On his web site Mark states that “It is my desire to restate the value of the handmade object and to see this object as a metaphor for the importance of the individual and the value of shared human experience.  This effort forms a bridge between the traditions of the past and concerns of the present to create a springboard for future work.  Each piece offers the opportunity to improvise and to discover new relationships.  A successful piece of pottery reveals itself over time to be a blend of visual, tactile, and conceptual messages.”  I liked this teapot, because it looks that it is assembled from several mismatched pieces. In my eyes this is tilted more towards the abstraction of a teapot.

 

“Underwater” by Marina Smelik, Palo Alto, CA

On her web site Marina states that “The inspiration for my works always comes from nature. There is nothing better and stronger than it. The more I observe and explore the world around us, the more I marvel at its originality and uniqueness. ”  The hand built form is decorated with underglaze painting.  I’m partial to ocean-themed pottery, so, naturally I liked the coral-shaped handle and spout, and the fish on the body.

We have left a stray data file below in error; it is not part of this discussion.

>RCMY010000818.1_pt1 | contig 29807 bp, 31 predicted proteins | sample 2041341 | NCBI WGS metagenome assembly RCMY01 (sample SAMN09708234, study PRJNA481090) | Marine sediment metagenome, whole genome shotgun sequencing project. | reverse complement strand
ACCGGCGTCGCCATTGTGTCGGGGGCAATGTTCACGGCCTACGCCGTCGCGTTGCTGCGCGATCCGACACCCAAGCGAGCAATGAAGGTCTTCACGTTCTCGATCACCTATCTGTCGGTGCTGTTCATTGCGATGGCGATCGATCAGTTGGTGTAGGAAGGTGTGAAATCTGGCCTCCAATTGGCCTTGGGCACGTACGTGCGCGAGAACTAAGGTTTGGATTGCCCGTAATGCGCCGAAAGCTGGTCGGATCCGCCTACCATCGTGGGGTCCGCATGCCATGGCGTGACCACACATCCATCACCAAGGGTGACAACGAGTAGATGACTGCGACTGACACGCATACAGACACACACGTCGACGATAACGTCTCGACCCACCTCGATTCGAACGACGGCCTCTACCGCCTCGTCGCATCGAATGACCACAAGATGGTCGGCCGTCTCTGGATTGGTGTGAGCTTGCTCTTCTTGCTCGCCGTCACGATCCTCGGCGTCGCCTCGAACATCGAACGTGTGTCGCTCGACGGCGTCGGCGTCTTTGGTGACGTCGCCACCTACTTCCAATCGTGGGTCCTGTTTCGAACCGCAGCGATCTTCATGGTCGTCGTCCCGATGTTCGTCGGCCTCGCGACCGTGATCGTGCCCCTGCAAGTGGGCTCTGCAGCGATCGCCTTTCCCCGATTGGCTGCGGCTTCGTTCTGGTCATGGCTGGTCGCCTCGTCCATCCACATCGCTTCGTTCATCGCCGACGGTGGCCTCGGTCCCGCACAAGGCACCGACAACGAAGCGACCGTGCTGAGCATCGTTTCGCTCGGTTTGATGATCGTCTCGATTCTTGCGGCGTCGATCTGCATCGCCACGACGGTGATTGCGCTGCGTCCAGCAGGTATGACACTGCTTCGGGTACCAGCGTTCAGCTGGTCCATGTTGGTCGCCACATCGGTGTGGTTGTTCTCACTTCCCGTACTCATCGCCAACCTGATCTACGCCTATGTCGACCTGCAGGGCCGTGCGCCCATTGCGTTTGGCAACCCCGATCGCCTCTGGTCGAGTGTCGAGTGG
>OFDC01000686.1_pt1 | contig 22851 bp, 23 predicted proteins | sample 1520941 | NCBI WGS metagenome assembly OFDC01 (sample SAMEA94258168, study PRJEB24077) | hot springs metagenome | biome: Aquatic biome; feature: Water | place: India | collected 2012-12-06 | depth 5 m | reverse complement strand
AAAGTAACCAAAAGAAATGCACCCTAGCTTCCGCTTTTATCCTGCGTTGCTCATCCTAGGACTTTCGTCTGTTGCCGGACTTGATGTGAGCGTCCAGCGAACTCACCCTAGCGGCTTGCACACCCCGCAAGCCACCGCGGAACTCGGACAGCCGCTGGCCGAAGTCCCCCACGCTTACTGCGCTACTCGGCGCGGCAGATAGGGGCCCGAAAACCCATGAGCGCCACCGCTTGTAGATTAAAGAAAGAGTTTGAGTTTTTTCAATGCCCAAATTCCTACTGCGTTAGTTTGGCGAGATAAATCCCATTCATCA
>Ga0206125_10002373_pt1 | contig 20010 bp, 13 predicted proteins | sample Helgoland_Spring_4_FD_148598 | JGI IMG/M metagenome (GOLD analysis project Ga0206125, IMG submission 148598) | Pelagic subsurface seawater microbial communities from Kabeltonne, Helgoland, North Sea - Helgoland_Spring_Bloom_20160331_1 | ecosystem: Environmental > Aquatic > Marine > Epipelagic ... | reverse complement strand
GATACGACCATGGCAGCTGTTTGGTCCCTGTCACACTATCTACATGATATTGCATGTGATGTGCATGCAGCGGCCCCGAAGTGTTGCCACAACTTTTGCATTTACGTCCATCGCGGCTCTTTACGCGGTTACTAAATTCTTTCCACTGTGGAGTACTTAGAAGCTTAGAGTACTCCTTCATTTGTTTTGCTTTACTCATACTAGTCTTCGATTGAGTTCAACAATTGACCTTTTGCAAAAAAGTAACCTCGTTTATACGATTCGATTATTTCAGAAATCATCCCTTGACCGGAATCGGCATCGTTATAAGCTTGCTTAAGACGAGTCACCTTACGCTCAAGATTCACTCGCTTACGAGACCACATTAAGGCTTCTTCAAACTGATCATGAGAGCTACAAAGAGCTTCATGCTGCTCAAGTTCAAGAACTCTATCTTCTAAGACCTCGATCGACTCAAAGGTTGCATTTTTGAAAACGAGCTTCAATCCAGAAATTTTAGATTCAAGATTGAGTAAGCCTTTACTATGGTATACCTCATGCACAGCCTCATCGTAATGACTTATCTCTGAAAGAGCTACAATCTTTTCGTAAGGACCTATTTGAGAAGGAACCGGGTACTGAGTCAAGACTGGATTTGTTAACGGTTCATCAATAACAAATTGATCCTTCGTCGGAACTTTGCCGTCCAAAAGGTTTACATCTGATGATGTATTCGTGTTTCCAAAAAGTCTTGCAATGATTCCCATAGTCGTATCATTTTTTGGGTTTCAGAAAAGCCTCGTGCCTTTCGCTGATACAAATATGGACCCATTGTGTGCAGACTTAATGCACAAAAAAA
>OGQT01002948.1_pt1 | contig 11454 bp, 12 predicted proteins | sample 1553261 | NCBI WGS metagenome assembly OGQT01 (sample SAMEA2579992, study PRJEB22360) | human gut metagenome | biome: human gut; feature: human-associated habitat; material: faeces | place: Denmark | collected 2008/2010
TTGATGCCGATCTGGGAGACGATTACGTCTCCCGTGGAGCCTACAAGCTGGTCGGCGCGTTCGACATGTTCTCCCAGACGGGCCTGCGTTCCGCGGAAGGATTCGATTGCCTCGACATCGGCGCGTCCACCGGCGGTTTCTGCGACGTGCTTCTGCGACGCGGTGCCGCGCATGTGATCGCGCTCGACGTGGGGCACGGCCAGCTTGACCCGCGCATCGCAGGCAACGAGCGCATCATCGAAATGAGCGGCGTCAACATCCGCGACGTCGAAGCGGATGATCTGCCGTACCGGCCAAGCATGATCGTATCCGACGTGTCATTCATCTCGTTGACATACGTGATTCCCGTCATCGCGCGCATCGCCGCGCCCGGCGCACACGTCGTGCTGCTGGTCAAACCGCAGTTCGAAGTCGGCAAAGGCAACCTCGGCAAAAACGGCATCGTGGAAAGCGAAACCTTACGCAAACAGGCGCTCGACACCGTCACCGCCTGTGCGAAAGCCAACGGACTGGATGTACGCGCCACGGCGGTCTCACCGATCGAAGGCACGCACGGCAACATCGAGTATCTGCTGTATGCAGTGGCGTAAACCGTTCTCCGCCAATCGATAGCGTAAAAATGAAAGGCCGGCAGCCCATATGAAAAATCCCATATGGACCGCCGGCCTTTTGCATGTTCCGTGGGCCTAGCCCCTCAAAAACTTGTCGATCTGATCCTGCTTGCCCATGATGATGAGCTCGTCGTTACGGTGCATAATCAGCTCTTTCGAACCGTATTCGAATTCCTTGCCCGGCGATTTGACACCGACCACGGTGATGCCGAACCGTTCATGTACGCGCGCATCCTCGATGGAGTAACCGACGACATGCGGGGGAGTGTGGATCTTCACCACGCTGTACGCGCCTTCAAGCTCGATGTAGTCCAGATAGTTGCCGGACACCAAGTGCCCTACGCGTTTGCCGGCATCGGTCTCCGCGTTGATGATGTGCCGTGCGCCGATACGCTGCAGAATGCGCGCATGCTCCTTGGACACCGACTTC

“Constructed Teapot” by Eric Hoefer, Edmund, OK

On his web site  Eric states that “Many of my vessels are influenced by Deconstructivist-Style architecture with the use of freedom of form and a visible display of complexity in the structure, rather than strict adherence to functional concerns and formal design elements. Unpredictability, non-rectilinear shapes, which distort and displace elements of the composition, controlled chaos and fragmentation are all features employed in the formulation of my ceramic vessels.”  This teapot surely has that controlled chaos feel to it.  And that great looking abstract feel.

 

 

 

 

 

“Overtop Handles” by Andrew Koester, Collinsville, IL

I found many Instagram posts from Andrew.  What I learned that while he is not a tea-drinker, teapots are one of his favorite ceramic forms.  He has been experimenting with the “double-handle” teapot construction, and this one looks very attractive.   The glazing on the body helps a lot.